Reduced Dismissal Protection for Top-Banker

On 21 February 2019 the German Bundestag has passed the Brexit Accompanying Tax Act (Brexit-Steuerbegleitgesetz). Part of this Act is an amendment of Section 25a of the German Banking Act (Kreditwesengesetz, KWG) whereby the protection against dismissal for top banker in major institutes will be reduced. The objective of the Act is to make Frankfurt more attractive to London’s financial institutes in the course of the upcoming Brexit.

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In future, specific employees in major institutes will be equated with executive employees (leitende Angestellte) according to the Dismissal Protection Act. In general, the Dismissal Protection Act also applies for executive employees, but with certain restrictions. The Dismissal Protection Act allows for the dissolution of the employment relationship on request of the employer by the court against payment of a compensation. A requirement is that the employer can justify why a continued employment with the employee seems to be impossible. By way of derogation from this requirement, the employer’s obligation to justify his request does not apply in case of a dissolution of the employment relationship with an executive employee.

This exception now also applies for certain employees in major institutes which will be equated with executive employees.

One requirement is that the employee can be qualified as a risk taker according to the Regulation for Institutional Remuneration (Institutsvergütungsverordnung) and receives an annual fixed remuneration that exceeds three times the income threshold for the general pension insurance. Currently, this would apply to risk takers with an annual fixed remuneration of more than €241,000 gross in Western Germany and €221,000 gross in Eastern Germany. Any bonuses or other variable remuneration shall not be included in this calculation. Apart from that the employing entity has to be a major institute. According to the Regulation for Institutional Remuneration (Institutsvergütungsverordnung) a company can be qualified as a major institute, if its balance sheet exceeds €15bn on average over the last three years or if it was considered to be a major institute by the regulatory authority. Only if the above requirements are met, an equal treatment with executive employees applies by law. For all other employees, the Dismissal Protection Act continues to apply unchanged without the exception.


The practical relevance of this new Act beyond the political message remains to be seen. On one hand, it addresses constitutional concerns in view of equal treatment, as employees or risk taker of major institutes will be in a worse position than those employed with institutes which do not fulfil this requirement. Moreover, there will be an unequal treatment towards other service providers and industries. One may justify the unequal treatment with the systemic relevance of the institutions concerned. Nevertheless, it is to be expected that affected employees will argue in a dispute that the provision is not applicable due to constitutional invalidity.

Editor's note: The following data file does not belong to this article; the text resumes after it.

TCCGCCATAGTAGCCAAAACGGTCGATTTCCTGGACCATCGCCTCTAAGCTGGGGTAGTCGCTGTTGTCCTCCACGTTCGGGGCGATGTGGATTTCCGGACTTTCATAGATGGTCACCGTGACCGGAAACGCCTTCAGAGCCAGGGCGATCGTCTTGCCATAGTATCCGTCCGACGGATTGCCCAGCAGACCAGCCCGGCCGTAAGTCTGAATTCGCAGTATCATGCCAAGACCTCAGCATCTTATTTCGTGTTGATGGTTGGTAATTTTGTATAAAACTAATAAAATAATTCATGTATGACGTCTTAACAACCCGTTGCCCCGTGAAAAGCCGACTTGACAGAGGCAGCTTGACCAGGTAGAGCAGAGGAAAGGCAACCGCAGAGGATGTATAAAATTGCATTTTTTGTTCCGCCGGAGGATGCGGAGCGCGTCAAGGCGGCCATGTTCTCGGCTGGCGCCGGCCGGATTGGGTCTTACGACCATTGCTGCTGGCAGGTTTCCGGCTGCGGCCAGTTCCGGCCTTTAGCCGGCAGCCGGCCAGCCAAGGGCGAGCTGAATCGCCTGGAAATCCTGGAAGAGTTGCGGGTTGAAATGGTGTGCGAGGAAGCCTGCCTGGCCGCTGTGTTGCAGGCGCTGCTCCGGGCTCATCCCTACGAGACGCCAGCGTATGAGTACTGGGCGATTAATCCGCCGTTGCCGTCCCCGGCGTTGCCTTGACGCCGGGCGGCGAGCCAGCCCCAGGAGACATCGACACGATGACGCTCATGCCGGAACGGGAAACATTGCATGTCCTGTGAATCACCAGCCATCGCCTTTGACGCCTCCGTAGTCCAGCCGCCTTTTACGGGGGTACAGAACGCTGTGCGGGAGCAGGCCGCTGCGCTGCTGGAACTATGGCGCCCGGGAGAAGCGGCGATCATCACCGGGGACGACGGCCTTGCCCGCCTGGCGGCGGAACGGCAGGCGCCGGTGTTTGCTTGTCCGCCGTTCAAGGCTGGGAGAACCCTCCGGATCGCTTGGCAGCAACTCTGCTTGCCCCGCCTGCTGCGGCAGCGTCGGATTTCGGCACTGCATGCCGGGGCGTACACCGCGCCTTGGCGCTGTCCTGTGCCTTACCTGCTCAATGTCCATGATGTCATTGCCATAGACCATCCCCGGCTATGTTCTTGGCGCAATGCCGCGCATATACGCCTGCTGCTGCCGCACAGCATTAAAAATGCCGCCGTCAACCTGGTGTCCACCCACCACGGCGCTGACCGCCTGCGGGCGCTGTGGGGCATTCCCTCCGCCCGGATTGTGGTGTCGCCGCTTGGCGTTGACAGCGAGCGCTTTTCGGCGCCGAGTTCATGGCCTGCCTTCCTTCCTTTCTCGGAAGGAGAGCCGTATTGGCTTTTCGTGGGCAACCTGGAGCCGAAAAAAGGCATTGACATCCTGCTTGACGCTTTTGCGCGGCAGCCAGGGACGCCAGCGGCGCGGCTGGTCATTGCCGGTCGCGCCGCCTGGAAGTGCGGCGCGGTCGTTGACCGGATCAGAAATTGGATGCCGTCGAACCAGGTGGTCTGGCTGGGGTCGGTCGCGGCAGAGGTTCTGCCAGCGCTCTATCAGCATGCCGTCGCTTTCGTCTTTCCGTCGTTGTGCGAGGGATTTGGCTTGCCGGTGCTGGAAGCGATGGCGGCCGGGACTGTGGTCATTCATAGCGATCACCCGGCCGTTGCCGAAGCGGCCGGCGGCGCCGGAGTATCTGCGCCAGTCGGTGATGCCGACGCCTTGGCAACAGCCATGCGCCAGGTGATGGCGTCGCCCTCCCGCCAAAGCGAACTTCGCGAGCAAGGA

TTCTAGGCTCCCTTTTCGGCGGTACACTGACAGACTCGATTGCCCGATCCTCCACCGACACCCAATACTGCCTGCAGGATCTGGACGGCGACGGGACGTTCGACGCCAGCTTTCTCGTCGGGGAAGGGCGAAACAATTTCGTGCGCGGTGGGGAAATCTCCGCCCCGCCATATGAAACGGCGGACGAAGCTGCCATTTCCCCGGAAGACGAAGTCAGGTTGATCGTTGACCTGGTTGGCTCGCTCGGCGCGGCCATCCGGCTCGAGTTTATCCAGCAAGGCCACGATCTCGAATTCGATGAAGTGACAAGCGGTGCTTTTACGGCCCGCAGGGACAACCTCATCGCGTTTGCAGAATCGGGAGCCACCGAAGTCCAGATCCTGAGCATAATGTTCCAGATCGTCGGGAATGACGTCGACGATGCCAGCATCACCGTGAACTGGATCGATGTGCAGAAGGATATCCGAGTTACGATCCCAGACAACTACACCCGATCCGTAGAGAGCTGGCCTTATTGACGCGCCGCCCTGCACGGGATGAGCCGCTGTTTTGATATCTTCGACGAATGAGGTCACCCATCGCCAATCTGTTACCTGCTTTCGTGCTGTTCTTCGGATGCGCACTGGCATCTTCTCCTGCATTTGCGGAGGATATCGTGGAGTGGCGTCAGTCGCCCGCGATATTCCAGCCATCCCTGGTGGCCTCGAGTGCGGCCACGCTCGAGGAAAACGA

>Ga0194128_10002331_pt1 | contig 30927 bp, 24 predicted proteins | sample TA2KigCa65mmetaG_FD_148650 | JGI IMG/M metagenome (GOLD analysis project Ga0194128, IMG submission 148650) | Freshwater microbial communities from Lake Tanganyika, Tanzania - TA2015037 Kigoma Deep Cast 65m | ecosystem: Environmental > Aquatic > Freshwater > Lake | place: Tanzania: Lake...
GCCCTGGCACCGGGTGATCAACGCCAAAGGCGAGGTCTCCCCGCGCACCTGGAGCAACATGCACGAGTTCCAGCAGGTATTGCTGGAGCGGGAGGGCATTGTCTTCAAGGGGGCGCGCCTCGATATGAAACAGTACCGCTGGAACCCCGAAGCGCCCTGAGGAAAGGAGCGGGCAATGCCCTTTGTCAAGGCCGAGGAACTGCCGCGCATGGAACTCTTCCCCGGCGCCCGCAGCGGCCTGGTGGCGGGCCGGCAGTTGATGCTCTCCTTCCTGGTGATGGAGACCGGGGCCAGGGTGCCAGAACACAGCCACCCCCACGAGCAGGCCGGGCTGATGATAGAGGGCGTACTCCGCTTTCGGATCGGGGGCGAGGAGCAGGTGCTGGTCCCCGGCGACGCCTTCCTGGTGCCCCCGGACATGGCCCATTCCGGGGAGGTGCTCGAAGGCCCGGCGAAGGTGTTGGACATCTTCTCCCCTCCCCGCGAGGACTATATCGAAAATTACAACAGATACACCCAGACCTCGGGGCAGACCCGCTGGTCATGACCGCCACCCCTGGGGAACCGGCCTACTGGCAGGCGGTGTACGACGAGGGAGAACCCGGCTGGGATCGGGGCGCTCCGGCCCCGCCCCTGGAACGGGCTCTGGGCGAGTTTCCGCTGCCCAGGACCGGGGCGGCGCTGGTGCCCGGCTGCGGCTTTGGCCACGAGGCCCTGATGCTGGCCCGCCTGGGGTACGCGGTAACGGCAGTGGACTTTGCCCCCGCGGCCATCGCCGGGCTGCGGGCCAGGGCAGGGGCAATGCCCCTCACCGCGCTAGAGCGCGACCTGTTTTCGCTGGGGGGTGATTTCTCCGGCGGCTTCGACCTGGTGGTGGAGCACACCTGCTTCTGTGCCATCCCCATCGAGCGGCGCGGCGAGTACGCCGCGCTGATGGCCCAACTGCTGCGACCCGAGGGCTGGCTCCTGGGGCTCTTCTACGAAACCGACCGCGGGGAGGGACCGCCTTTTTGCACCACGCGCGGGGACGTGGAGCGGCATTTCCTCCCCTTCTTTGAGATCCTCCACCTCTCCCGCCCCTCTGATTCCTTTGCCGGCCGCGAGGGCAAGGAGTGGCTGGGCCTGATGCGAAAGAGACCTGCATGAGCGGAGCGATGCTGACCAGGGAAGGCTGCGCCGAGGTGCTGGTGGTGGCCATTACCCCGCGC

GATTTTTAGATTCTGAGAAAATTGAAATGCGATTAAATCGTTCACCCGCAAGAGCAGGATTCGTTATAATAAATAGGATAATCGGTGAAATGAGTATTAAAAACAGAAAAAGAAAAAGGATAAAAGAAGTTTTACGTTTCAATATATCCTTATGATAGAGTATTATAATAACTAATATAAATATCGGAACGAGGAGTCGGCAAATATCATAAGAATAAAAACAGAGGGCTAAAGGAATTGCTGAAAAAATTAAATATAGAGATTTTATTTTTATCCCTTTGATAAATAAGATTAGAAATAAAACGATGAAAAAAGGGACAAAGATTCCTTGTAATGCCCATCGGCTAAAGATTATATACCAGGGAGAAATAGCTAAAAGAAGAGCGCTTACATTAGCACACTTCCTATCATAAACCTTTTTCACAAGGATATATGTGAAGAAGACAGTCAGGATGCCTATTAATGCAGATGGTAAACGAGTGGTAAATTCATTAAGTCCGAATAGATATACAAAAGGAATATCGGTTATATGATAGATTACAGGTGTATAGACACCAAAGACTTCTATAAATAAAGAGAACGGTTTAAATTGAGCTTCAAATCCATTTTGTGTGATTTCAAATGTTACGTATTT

The discrepancy between the pursued objective and the relevance in the judicial practice may be even greater. Besides, Section 25a KWG (new version) will apply only to around 5000 employees throughout Germany.

On one hand, only a small number of institutes will be “major” according to the Regulation for Institutional Remuneration (Institutsvergütungsverordnung). Section 53 KWG clarifies that branches of foreign companies which are engaged in banking activities and provide financial services, are regarded as independent institutions. The branches are subject to a separate accounting and financial reporting obligation. Systematically, it can therefore be assumed that the assessment of the balance sheet has to be made separately for the branch instead of a total assessment together with the foreign parent company. This applies already for independent legal entities, such as subsidiaries of foreign companies. In particular, branches of foreign banks as well as market participants from the cooperative sector or savings banks (Sparkassen) are unlikely to reach the balance sheet threshold.

On the other hand, the definition of a risk taker has to be examined by the labour courts as a requirement on a case-by-case basis. The previous case law in individual cases shows a certain reluctance in treating employees less favourable because of regulatory requirements for the employer. Finally, it can be stated that the number of cases in which resolution requests are granted are statistically manageable. The labour courts are reluctant in qualifying employees as "executive employees" within the meaning of the Dismissal Protection Act. The same is to be expected with regard to Section 25a KWG. Political symbolism and practical relevance are therefore likely to fall apart.

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